If you are a hound-savvy person and are wishing you had a best friend who would be delighted to go on any adventure with you, come and meet Cisco. Fill out the Adoption Questionnaire by clicking on Cisco’s picture and then on the link Apply to Adopt found on this page: https://whs4pets.org/dogs/
Everyone at the shelter thinks I’m a very good dog! I hope you will think so, too, and come and adopt me!
Chester is a six-year-old mix-breed boy with a great smile who was found as a stray. He must have had someone who loved him, because he has excellent manners. Here’s what the Intake staff wrote about him on his first day: “Very well mannered; knows ‘Sit, Down, and Shake.’ Takes treats gently. Very loose and wiggly, even when being handled. Took vaccines very well.”
I had been looking forward to meeting Chester on Sunday. Here he is with volunteer Marianne.
We decided to take him into Mary’s Place and see if he was affectionate. He was. He was also very goofy.
Because Chester was found as a stray, we don’t know much about him. We do know he LOVES people. Here’s what one of the clinic staff members said about meeting him when he got neutered, “Chester is a happy guy, ready for affection. He was great in the clinic with all handling before and after surgery. He greets all people, holds his body close to you, enjoys head and rump petting. He loves to take treats while he is in his kennel.”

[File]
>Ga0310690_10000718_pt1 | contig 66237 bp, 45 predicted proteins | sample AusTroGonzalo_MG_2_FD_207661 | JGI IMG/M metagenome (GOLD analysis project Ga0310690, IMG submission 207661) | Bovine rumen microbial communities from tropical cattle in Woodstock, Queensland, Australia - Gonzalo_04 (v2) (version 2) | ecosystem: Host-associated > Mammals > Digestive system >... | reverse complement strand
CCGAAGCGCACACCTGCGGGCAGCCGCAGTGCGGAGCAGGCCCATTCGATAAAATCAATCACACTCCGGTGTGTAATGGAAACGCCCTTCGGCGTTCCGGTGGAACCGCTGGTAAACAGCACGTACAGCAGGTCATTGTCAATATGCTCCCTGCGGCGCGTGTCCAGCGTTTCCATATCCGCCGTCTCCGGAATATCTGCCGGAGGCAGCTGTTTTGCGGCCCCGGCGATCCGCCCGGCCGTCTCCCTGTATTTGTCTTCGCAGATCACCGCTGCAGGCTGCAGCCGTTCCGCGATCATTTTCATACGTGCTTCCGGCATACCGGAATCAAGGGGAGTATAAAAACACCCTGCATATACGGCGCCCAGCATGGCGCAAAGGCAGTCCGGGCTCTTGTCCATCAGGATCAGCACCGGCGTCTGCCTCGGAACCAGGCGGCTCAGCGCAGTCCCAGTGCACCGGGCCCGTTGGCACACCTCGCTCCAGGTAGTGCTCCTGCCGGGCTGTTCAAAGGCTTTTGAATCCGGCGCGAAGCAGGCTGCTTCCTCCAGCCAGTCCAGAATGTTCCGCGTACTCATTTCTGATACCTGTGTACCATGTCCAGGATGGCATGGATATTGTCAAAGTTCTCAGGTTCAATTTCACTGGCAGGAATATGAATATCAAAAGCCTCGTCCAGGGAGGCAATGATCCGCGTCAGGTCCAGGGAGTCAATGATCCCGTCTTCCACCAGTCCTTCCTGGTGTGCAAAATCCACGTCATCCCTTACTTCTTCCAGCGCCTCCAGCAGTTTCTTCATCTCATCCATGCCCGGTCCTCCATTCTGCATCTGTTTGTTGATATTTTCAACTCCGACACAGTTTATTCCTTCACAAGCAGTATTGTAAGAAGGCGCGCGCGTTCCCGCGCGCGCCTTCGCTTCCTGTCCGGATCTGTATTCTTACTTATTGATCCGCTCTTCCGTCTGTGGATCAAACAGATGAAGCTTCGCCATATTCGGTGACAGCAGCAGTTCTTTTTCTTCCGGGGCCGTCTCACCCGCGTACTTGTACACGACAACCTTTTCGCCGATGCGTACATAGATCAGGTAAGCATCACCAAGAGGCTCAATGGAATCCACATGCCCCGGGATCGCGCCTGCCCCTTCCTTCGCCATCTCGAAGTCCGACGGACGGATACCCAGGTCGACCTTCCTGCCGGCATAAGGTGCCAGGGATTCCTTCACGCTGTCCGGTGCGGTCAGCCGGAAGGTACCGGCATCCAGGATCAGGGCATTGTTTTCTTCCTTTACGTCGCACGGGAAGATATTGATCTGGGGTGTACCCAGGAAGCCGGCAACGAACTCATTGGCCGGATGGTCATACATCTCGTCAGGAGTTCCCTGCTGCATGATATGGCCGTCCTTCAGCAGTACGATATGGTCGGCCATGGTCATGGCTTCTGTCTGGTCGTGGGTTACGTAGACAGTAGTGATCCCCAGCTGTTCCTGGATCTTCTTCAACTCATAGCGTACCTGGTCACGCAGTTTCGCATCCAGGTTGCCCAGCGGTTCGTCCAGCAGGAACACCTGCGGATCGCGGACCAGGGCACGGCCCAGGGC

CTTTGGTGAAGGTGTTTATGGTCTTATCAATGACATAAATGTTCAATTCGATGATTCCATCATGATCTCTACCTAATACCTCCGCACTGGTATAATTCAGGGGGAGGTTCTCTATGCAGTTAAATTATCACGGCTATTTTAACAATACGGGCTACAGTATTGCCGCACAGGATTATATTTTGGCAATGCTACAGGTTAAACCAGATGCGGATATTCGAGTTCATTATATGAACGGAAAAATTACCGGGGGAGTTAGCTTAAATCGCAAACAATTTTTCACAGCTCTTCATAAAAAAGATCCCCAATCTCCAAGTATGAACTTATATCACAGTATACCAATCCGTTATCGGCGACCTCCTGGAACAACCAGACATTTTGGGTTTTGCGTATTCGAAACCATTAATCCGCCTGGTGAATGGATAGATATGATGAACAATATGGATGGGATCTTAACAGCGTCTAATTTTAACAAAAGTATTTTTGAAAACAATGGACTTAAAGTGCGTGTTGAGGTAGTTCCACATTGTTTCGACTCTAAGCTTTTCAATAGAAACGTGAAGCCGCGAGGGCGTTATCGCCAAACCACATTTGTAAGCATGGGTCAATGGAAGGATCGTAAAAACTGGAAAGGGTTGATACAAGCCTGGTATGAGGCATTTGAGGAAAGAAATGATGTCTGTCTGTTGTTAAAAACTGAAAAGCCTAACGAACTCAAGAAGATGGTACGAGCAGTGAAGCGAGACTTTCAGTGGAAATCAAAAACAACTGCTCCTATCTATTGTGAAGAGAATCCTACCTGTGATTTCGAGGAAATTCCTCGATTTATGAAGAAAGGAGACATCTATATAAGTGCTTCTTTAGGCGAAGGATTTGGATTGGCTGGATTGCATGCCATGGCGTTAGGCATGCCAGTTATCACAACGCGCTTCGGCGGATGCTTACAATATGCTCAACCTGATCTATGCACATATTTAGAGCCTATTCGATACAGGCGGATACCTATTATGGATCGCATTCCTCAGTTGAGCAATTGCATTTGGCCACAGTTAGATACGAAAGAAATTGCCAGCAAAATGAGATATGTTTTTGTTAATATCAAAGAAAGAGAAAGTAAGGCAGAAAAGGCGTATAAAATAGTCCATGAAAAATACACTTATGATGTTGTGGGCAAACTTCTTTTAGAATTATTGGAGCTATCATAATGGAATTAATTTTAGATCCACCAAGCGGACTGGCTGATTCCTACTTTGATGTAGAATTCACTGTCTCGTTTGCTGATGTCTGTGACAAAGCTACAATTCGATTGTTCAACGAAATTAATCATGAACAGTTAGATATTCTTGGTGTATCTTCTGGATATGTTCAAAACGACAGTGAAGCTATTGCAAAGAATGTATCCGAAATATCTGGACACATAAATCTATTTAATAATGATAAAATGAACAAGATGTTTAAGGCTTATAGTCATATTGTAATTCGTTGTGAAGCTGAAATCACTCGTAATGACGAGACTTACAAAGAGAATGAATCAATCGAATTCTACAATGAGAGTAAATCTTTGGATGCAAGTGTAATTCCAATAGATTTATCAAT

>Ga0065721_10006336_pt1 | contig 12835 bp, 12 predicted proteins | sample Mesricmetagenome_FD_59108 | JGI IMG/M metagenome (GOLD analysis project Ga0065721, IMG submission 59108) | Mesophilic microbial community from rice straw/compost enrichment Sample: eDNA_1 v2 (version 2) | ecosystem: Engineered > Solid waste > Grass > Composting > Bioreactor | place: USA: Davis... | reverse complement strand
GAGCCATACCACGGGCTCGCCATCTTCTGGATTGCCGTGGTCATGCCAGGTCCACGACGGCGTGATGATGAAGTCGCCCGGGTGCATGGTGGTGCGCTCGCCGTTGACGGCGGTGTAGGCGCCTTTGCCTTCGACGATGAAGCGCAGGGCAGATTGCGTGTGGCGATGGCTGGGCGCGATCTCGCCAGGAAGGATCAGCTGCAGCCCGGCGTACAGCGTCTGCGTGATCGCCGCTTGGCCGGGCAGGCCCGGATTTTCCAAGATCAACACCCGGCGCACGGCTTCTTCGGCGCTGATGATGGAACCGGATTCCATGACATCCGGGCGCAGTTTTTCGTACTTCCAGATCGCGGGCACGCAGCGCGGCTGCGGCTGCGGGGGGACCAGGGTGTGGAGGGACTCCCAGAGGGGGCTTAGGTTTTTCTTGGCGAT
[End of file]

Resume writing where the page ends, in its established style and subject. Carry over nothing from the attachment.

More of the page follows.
Chester does need some more practice in loose-leash walking, but is doing better every day. He has been in playgroup and he is dog-selective, meaning he likes some dogs and not others. He will need to meet any dogs he would be going home with. We don’t know about cats, but if he was going to live with a cat, we recommend gradual introductions behind barriers.
Here is Chester demonstrating “sit pretty” for WHS Trainer Nichole.
He also had a serious question for staff member Emily.
Chester has lots of energy and is looking for an active family. He will be such a good family buddy.
If you think Chester is your perfect family fit, fill out the Adoption Questionnaire by clicking on Chester’s picture and then on the link Apply to Adopt found on this page: https://whs4pets.org/dogs/
I may not be a youngster, and I may have some senior issues, but I’ll still be the best little buddy for the right person.
Meet Peter, a fifteen-year-old Maltese mix weighing in at seven pounds. Peter is looking for just the right retirement home. Because of his age and some medical conditions, he is a hospice adoption. We are sure there is the perfect person out there for this sweet senior.